Unspoken Rules for Visiting Italy
Arts & Culture
Food & Wine
Being full-blooded Italian raised in the US, it was a lifelong dream of mine to visit Italy. It took me about a half-century, but after many years of putting it off, my wife and I decided we would take the plunge. Since there were decades of dreaming prior to going, the first fact that was hard to believe was that I was actually there.
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Where to stay in Italy
B&B Il Giardino Segreto
A charming retreat nestled in a hidden garden, offering a peaceful escape and personalized hospitality in an enchanting Italian setting.
A charming and inviting boutique hotel nestled in the heart of Rome, offering a perfect blend of comfort, style, and Italian hospitality.
Hidden Gem in Venice Guest House
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Things to do in Italy
We rented a car. For some reason I thought it would be hard to drive there. However, because I had done some homework, I found it really enjoyable — with the exception of Rome. Rome is not for the weak of heart as far as driving goes. In fact, I think I peed twice while navigating the multi-lane roundabout in the center of Rome. And I did get a ticket in Florence because my GPS took me right through a Zona a Traffico Limitato (ZTL, limited traffic area). Driving through the country or the autostrada was extremely enjoyable. The $300 ticket — not so much.
They really don’t expect you to tip. Please understand, for conscientious Americans (I promise we do exist) not tipping could actually cause us to have the shakes. We tip everywhere. Heck, the other day my wife cooked such a good meal, I gave her $5 — which she gladly accepted by the way. All kidding aside, it is true. No tipping is normal.
I had already been to Paris so I was ready for it in Italy. Meals are expected to be deeply enjoyed. Sitting at a table for an hour-and-a-half to two hours seems like a waste of time for people from the US. Trust me on this one, Italians have it right. Slowing down, being present with my wife, enjoying the sights and atmosphere of wherever we were eating was actually a gift from Italy (and France) that I have come to cherish. Don’t overbook yourself. Leave at least three hours between places you “have to be at”. In fact, after being there a second time, I suggest not “having to be” anywhere. Let Italy slow you down. It may afford you your fondest memories.
The food itself. It really is different. Yes, Americans have had almost everything you can eat in Italy in the US, but fresh produce and no preservatives really makes the food different.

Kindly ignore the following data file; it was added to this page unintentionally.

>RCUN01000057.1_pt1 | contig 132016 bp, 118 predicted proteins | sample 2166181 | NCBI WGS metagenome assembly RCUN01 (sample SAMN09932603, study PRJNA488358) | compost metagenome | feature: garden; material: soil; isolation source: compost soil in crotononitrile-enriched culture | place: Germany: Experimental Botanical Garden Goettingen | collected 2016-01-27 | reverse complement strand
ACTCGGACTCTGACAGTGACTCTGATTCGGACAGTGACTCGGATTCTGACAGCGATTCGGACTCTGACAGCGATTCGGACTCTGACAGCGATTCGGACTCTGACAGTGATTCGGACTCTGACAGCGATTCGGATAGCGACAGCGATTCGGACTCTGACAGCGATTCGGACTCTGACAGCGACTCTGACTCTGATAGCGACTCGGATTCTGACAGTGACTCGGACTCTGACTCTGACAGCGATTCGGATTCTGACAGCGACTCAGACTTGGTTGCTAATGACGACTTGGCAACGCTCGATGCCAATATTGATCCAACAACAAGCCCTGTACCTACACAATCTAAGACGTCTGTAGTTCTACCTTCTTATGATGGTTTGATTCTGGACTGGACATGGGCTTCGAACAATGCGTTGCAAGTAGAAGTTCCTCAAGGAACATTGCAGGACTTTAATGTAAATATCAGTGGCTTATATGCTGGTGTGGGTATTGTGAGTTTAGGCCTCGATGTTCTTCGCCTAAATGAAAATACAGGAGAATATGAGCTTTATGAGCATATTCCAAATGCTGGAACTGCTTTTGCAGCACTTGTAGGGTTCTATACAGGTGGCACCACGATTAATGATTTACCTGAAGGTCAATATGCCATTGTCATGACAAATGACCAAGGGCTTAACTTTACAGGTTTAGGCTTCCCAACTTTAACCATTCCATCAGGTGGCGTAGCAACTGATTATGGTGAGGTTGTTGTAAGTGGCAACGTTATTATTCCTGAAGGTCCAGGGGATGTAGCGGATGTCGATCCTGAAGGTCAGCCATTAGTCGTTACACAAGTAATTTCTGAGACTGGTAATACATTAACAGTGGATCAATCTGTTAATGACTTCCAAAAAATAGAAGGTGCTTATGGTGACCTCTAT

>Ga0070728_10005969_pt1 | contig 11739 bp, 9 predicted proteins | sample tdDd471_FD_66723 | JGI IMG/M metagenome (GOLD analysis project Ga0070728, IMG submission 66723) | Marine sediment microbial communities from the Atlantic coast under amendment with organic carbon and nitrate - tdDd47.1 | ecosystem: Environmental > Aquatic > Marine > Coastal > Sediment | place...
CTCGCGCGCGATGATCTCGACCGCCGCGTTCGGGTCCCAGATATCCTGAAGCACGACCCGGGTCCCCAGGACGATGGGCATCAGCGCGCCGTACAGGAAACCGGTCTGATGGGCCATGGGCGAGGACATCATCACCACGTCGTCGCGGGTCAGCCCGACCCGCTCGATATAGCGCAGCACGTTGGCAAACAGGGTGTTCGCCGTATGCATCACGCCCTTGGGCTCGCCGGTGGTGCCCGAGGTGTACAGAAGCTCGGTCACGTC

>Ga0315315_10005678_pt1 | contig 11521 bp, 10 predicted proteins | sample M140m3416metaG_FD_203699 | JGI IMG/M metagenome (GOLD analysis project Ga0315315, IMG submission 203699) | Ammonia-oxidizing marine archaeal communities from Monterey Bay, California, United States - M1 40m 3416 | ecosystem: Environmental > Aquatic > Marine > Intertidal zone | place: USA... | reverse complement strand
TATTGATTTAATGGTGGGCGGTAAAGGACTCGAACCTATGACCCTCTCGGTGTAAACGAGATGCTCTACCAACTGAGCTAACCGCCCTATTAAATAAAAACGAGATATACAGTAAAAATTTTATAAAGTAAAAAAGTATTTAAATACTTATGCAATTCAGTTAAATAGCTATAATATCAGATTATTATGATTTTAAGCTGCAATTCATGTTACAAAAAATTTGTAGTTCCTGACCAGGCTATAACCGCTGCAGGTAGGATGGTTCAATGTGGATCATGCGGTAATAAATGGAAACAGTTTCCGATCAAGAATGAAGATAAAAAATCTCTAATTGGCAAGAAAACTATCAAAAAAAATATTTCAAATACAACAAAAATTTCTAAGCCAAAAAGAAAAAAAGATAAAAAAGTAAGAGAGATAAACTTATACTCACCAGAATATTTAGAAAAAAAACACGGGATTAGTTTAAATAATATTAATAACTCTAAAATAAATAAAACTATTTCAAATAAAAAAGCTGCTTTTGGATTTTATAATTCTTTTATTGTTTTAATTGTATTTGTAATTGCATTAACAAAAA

Gelato. While it looks like ice cream, it is its own thing, and it really is worth having every single day — maybe twice. And if you listen closely, you can hear baby angels singing and notice a tear running down your cheek the first time you try it.
Finally, it’s nowhere near as expensive as we thought it would be, especially if you stay away from tourist hot-spots. To have a half-carafe (quartino) of wine and a pizza could cost as little as $12 for two people, and it will be as good as anything you’ve ever had. Hotels and car rentals are also not very costly. Walking down an alley with buildings and streets from the 1300’s is free. Try that at Disneyland.
I could go on and on. The land, the people, the history, the sea (Mediterranean), the cobblestone roads — Italy is a smorgasbord of the unbelievable.
Places to eat & drink in Italy
Ask a local where their favorite restaurant is.
Make dinner reservations.
Italians eat dinner late (like 7pm and later).
Plan on at least 90 minutes for dinner. Slowwww downnnn.
Don't expect the server to be coddling you. In their mind they are interrupting your experience.
It is common to order a pizza per person.
Tipping isn't expected. They are paid salaries to serve tables. You can leave a little loose change. It certainly doesn't need to be 20%.
House wine is less expensive than soda.
Don't forget to go get a gelato.
Need to Know
For more travel tips, check out Fora Advisor Deb Swacker’s guide, Family Trip to Italy: A 10-Day Itinerary.
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This guide is part of our ongoing series on travel to Italy.